New York Invasive Species Awareness Week.
The mission of the New York Invasive Species Awareness Week (ISAW) is to promote knowledge and understanding of invasive species and the harm they can cause by engaging citizens in a wide range of activities across the state, and empowering them to take action to help stop the spread. This annual education campaign is comprised of various outreach initiatives and events led by partner organizations statewide. Activities include interpretive hikes, invasive plant removal, and restoration projects, displays, webinars, radio and television programming, and more.
New York Department of Environmental Conservation.
Outreach and education is the most effective way to combat the spread of aquatic invasive species. The more people are made aware of the necessity of cleaning and drying boating and fishing equipment before using it in another waterbody, the less likely the aquatic invasive species will be spread to new waters. The following guidance/reminder sign templates are provided for you to download and use at private access points.
New York State Department of Environmental Conservation.
The New York State Departments of Environmental Conservation (DEC) and Agriculture and Markets (DAM) today confirmed that spotted lanternfly (SLF), an invasive pest from Asia, has been found in Albany and Yates counties. A single adult insect was discovered in a vehicle in the Capital District. In addition, a single adult insect was reported on a private Keuka Lake property in Penn Yan, Yates County. Anyone that suspects they have found SLF is encouraged to send a photo to firstname.lastname@example.org. Please note the location of where the insect was found, egg masses, and/or infestation signs. DEC and DAM also encourage the public to inspect outdoor items such as vehicles, furniture, and firewood for egg masses. Anyone that visits the Pennsylvania or New Jersey Quarantine Areas should thoroughly inspect their vehicle, luggage and gear for SLF and egg masses before leaving and scrape off all egg masses.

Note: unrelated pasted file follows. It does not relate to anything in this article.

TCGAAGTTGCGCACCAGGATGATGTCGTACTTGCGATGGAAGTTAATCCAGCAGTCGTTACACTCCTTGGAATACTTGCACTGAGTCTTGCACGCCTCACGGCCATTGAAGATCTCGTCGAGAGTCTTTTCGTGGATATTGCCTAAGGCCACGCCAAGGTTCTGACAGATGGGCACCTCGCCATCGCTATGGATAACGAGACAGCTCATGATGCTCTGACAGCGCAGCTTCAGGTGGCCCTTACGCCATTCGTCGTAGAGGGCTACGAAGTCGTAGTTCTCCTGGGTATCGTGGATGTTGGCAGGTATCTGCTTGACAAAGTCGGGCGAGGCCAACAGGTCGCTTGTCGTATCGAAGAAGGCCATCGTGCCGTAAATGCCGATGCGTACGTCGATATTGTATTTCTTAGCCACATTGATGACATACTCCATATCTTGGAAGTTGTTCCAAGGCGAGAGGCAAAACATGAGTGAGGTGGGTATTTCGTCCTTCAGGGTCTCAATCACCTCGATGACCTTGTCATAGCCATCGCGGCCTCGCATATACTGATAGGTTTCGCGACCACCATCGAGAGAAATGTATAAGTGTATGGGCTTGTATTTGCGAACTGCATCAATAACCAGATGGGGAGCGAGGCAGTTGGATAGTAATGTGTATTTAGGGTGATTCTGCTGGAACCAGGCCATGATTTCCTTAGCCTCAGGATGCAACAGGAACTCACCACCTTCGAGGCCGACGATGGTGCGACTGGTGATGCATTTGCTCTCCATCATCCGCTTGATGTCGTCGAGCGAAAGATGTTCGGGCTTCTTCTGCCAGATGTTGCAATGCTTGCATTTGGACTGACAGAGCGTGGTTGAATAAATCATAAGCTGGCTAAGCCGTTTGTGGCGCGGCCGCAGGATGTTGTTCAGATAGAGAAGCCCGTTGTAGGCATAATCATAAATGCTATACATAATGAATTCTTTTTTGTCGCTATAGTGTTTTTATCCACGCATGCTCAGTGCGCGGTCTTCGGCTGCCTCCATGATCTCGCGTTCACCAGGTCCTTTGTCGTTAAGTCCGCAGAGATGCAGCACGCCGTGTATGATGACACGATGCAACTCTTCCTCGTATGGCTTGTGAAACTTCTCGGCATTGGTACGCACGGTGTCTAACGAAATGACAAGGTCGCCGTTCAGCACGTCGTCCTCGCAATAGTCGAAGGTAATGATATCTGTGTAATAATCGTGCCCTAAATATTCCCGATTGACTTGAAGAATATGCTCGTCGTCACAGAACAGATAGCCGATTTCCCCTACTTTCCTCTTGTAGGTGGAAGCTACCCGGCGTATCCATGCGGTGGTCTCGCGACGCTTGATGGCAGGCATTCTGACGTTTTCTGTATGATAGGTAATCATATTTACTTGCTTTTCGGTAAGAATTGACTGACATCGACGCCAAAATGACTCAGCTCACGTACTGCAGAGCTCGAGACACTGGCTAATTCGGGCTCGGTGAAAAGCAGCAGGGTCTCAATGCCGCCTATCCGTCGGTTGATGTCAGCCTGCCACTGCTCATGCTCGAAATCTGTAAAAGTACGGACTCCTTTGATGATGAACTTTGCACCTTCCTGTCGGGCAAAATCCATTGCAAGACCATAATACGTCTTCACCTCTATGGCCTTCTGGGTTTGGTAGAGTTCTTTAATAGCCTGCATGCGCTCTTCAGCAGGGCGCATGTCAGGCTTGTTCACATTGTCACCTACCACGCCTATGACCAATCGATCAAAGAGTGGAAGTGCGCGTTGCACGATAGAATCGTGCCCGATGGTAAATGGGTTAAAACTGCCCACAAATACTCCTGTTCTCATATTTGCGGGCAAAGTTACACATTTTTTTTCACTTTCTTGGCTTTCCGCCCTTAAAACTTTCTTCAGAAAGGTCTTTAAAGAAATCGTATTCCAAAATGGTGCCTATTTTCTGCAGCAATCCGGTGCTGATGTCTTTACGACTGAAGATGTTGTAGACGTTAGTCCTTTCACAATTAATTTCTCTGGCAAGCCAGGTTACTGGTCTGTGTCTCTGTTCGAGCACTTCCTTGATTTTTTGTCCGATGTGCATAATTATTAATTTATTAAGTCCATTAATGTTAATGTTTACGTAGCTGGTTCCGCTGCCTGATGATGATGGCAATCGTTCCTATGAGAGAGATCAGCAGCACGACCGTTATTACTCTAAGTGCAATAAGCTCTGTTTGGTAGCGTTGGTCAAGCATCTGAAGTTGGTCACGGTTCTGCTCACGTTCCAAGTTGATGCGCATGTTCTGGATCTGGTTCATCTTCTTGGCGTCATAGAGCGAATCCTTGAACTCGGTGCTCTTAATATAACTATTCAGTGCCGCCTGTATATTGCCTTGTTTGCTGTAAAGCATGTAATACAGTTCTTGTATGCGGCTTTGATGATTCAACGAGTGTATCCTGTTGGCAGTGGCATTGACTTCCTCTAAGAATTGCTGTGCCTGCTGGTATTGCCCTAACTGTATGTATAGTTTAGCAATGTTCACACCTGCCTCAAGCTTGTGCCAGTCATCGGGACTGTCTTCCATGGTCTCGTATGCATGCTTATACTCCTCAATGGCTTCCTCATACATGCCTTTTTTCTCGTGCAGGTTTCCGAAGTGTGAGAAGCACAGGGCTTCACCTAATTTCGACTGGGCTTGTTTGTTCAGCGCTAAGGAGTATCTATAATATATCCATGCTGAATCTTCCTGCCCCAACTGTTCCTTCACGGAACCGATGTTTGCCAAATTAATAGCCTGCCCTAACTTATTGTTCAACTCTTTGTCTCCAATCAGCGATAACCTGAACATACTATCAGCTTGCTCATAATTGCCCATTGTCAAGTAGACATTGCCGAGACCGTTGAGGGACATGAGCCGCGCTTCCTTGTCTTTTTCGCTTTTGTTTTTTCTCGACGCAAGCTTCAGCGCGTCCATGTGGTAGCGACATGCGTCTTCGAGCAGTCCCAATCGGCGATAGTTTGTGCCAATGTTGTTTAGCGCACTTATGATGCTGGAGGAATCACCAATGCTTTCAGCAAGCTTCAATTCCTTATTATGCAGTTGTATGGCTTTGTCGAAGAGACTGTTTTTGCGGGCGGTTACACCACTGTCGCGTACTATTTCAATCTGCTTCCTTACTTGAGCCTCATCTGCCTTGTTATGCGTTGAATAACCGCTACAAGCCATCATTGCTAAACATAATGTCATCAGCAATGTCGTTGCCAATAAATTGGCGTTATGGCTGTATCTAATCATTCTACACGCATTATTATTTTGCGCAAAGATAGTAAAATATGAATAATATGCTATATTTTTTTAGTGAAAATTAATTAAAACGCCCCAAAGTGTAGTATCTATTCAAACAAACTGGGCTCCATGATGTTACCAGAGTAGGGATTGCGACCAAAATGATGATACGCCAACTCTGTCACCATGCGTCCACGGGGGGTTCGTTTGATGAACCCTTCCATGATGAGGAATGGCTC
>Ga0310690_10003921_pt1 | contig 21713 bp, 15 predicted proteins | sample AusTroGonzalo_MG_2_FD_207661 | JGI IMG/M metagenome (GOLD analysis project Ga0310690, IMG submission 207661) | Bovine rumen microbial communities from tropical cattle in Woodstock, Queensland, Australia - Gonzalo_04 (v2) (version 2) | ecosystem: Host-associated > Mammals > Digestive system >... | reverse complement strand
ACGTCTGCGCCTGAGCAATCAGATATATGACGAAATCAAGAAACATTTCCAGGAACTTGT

Mississippi Department of Marine Resources.
Mississippi State University.
Mississippi Bug Blues is a project that seeks to educate the people of Mississippi about invasive species of insects that pose a threat to our state, its people, and its resources. The main responsibility of this campaign is to educate. Some species, such as the Emerald Ash Borer, have not been found in Mississippi yet, but are a threat because it has been found in several neighboring states. For other species, like the Red Imported Fire Ant, it is too late to prevent them from finding a way into Mississippi, but informing the public about how to avoid such species and control their population are also important.
Adirondack Park Invasive Plant Program.
The Nature Conservancy's Adirondack Park Invasive Plant Program (APIPP) is celebrating its 20th anniversary by launching a new public awareness campaign focused on the simple steps Adirondack residents and visitors can take to prevent invasive species from spreading into the places they love. The "Keep Invasive Species Out" campaign is centered around a new website, KeepInvasiveSpeciesOut.com, that provides an overview of the problem and offers simple, preventive solutions for limiting the likelihood of unintentionally spreading an invasive. Tips are given for specific outdoor activities, including hiking, camping, boating, fishing, hunting, mountain biking, horseback riding, gardening/landscaping, and farming.
Mississippi State University. Extension Service.
This manual contains three types of activities. First there are introductory, or awareness-building, activities. The second type focuses on both beneficial and detrimental characteristics of exotics. And finally there are activities intended as reinforcers. The best advantage can be gained from this set by selecting at least one introductory activity and several from the second set and following up with routine monitoring of a nonindigenous species in your community.
South Dakota Game, Fish and Parks.